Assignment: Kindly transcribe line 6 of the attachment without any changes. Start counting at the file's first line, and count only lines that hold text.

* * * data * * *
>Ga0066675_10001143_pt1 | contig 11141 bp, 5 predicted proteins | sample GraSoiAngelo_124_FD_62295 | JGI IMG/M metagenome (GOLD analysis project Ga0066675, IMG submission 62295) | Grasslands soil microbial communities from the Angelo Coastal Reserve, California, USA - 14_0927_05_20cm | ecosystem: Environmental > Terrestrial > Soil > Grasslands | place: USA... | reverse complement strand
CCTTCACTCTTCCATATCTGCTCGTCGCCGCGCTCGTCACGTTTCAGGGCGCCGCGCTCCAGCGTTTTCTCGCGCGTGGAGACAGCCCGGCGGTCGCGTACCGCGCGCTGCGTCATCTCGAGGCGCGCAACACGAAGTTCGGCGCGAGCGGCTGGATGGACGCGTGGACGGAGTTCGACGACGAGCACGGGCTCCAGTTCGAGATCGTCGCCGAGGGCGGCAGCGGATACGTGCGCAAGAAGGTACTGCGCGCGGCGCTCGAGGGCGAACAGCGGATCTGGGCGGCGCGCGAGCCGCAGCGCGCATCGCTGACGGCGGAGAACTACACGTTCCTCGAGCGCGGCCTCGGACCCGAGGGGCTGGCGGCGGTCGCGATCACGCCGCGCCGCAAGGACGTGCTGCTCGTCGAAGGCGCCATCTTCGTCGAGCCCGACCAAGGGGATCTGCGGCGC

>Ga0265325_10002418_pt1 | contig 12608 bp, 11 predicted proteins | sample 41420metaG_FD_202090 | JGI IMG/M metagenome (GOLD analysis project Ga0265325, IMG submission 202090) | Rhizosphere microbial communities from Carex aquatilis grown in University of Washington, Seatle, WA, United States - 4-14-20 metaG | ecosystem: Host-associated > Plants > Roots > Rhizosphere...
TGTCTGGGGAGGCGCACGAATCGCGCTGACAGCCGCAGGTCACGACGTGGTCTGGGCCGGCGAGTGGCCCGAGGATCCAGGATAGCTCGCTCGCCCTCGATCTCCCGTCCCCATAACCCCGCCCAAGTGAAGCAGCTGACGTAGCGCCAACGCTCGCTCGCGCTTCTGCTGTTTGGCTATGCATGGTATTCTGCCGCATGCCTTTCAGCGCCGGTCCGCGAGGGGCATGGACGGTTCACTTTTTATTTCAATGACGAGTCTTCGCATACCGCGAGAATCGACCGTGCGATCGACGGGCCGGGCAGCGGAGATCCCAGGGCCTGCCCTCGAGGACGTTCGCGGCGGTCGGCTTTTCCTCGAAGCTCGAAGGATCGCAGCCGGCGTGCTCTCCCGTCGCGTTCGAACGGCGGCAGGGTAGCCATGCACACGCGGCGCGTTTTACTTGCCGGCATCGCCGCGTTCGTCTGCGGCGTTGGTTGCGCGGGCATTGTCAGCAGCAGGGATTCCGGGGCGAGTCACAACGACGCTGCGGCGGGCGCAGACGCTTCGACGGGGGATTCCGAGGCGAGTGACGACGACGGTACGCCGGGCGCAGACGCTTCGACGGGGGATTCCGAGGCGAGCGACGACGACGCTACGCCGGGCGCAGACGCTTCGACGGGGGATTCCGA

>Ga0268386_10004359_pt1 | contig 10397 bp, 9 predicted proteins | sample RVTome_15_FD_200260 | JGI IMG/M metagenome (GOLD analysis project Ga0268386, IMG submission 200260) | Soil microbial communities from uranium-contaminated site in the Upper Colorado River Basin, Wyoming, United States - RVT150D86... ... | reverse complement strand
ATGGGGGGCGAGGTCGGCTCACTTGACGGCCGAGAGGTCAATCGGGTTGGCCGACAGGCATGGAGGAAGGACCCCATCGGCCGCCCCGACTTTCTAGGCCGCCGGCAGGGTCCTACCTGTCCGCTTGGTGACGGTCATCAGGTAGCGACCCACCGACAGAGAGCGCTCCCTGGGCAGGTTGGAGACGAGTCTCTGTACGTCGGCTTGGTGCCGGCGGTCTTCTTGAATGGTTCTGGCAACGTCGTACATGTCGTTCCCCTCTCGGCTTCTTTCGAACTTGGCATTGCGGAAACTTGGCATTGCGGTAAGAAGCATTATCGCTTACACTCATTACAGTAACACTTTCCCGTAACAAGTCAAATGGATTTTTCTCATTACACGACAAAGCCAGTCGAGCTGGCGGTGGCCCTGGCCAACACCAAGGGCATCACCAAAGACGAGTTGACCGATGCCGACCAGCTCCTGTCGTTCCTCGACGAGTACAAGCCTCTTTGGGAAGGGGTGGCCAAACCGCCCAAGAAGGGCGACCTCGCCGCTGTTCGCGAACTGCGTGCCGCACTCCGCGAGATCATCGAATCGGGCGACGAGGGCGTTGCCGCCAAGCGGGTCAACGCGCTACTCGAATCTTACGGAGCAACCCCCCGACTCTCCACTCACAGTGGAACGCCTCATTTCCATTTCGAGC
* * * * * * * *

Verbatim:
ATGGGGGGCGAGGTCGGCTCACTTGACGGCCGAGAGGTCAATCGGGTTGGCCGACAGGCATGGAGGAAGGACCCCATCGGCCGCCCCGACTTTCTAGGCCGCCGGCAGGGTCCTACCTGTCCGCTTGGTGACGGTCATCAGGTAGCGACCCACCGACAGAGAGCGCTCCCTGGGCAGGTTGGAGACGAGTCTCTGTACGTCGGCTTGGTGCCGGCGGTCTTCTTGAATGGTTCTGGCAACGTCGTACATGTCGTTCCCCTCTCGGCTTCTTTCGAACTTGGCATTGCGGAAACTTGGCATTGCGGTAAGAAGCATTATCGCTTACACTCATTACAGTAACACTTTCCCGTAACAAGTCAAATGGATTTTTCTCATTACACGACAAAGCCAGTCGAGCTGGCGGTGGCCCTGGCCAACACCAAGGGCATCACCAAAGACGAGTTGACCGATGCCGACCAGCTCCTGTCGTTCCTCGACGAGTACAAGCCTCTTTGGGAAGGGGTGGCCAAACCGCCCAAGAAGGGCGACCTCGCCGCTGTTCGCGAACTGCGTGCCGCACTCCGCGAGATCATCGAATCGGGCGACGAGGGCGTTGCCGCCAAGCGGGTCAACGCGCTACTCGAATCTTACGGAGCAACCCCCCGACTCTCCACTCACAGTGGAACGCCTCATTTCCATTTCGAGC